Regents Prep: Global History: Imperialism:
Meiji Restoration
ICommodore Matthew Perryn 1853, the U.S. sent a fleet of ships under the command of Commodore Mathew Perry to Japan in order to end the nationís self-imposed isolation and open it to trade. Soon, the Britain, Russia, and Holland negotiated similar treaties.

The intrusion of the West would become a turning point for feudal Japan. The Tokugawa shogunate was criticized and ultimately overthrown for allowing western nations into Japan. In 1868, Emperor Mutsushito was restored to the throne. He decided that in order to withstand the imperialistic might of the West, Japan would need to adopt western ways. This movement would be known as the Meiji Restoration.

Japanese scholars were sent abroad to learn as much as possible about the West. Feudalism was abandoned in Japan in favor of a written constitution and the establishment of modern mechanized armed forces. Western technology was adopted which allowed the Japanese to fully industrialize in less than 50 years. By the end of the Meiji Restoration, the Japanese no longer feared that they would be imperialized. Rather, they set out to practice imperialism themselves.

Japan's Empire
In 1894-95 the Japanese engaged the Chinese in the Sino-Japanese War as they sought natural resources and trading rights on mainland Asia. These motives also brought them into conflict with Russia in the 1904-05 Russo-Japanese War. Japan achieved victory in both conflicts, andEuropeans in Japan during the Meiji Restoration surprised the world in doing so. The destruction of the Russian Navy by the Japanese marked the first time an Asian nation had defeated one from Europe.

With the 1905 Treaty of Portsmouth, Japan earned the following:

  1. Chinese port city trading rights;
  2. Control of Manchuria in China;
  3. Korea became its protectorate;
  4. Annexation of the island of Sakhalin

Japan was quickly emerging as a world-class power using western technology and methods while still maintaining its traditional cultural values.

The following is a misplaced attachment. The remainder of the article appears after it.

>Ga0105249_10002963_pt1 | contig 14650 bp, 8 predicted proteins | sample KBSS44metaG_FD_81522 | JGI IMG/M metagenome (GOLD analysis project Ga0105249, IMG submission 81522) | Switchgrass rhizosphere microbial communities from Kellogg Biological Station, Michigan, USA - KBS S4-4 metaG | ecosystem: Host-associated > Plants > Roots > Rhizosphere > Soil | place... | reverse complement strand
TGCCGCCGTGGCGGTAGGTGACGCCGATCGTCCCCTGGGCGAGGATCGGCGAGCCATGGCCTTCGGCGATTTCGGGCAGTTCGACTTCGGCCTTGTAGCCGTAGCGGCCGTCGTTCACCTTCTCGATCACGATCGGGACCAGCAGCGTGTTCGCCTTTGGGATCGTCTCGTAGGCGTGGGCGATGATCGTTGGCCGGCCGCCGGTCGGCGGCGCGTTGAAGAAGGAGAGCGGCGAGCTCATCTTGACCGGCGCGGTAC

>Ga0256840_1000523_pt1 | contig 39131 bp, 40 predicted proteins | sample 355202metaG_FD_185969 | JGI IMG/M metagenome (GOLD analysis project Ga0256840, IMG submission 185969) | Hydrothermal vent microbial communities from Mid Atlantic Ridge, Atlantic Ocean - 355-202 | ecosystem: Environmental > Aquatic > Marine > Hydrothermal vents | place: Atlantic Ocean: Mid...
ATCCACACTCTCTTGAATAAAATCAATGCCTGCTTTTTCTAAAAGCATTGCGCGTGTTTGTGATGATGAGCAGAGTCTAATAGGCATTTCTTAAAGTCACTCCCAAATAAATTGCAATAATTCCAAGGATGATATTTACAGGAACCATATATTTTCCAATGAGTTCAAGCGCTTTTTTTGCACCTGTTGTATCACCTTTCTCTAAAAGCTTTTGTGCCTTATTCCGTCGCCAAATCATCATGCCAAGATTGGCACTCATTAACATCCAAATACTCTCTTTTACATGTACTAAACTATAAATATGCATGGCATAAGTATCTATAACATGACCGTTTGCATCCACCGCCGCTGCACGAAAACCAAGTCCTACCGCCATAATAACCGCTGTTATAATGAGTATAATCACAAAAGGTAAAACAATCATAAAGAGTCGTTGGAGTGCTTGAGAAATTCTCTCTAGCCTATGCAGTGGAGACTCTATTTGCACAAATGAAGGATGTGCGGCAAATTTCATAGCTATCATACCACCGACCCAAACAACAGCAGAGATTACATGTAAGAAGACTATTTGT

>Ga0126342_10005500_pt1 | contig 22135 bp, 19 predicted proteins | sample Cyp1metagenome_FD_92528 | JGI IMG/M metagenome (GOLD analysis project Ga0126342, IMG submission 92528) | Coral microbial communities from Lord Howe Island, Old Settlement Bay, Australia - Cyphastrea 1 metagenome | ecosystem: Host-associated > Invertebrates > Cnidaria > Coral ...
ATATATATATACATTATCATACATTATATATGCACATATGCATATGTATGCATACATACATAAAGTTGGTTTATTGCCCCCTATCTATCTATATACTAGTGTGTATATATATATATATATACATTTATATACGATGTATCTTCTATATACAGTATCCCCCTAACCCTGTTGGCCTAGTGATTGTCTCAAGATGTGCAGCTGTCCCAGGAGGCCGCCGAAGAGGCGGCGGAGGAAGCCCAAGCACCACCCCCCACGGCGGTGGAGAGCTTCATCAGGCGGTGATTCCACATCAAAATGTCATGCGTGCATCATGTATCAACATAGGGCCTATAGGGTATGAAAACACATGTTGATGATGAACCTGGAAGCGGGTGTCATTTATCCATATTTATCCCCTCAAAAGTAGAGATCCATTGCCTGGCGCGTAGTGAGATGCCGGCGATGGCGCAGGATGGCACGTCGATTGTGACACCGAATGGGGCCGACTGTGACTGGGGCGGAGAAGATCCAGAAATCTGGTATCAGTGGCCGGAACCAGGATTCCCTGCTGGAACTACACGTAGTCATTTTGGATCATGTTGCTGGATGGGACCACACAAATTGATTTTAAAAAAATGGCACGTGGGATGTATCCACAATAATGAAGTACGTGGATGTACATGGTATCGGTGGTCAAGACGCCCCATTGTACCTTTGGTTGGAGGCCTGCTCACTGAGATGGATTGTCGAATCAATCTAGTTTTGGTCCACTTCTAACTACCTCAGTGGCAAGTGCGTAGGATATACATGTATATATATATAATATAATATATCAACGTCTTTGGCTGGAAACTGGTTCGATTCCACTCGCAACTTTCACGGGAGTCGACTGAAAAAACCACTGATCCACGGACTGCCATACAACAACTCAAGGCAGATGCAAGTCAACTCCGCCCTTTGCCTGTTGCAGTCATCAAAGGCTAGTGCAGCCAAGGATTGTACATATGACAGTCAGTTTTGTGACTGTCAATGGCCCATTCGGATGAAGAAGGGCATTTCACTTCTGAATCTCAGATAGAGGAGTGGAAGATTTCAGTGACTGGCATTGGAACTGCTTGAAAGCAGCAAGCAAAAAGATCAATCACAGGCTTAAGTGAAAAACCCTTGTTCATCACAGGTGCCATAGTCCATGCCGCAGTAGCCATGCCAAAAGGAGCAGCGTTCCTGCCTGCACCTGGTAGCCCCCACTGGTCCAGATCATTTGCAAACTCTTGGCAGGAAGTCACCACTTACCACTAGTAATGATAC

Greater East Asia Co-Prosperity Sphere
During the early 1900s, Japan practiced imperialism throughout Asia. A campaign to rid Asia of European imperialism was waged in which Japan occupied nations once held by the French, British, and the Dutch. Native leaders were installed as part of puppet governments that were manipulated by the Japanese.

By 1940, Japan announced that it would form a Greater East Asia Co-Prosperity Sphere which encouraged Asian nations to resist western imperialists in order to contribute to the industrial needs of the Japanese war machine. In fact, Japan was practicing its own form of imperialism by dominating its Asian neighbors.

Post-War Success
Japan's imperialistic ambitions soon brought the nation into conflict with the United States in WWII. After losing WWII, Japan was occupied by the United States during which time democratic reforms were instituted. The emperor was forced to renounce his divinity and the Japanese armed forces were disbanded. A parliamentary democracy was established and the United States provided economic aid to rebuild infrastructure.

Soon, Japan demonstrated its economic prowess without taking advantage of its Asian neighbors through imperialism. By the 1980s Japan was being compared to the United States and West Germany as one of the great economic powers of the world.


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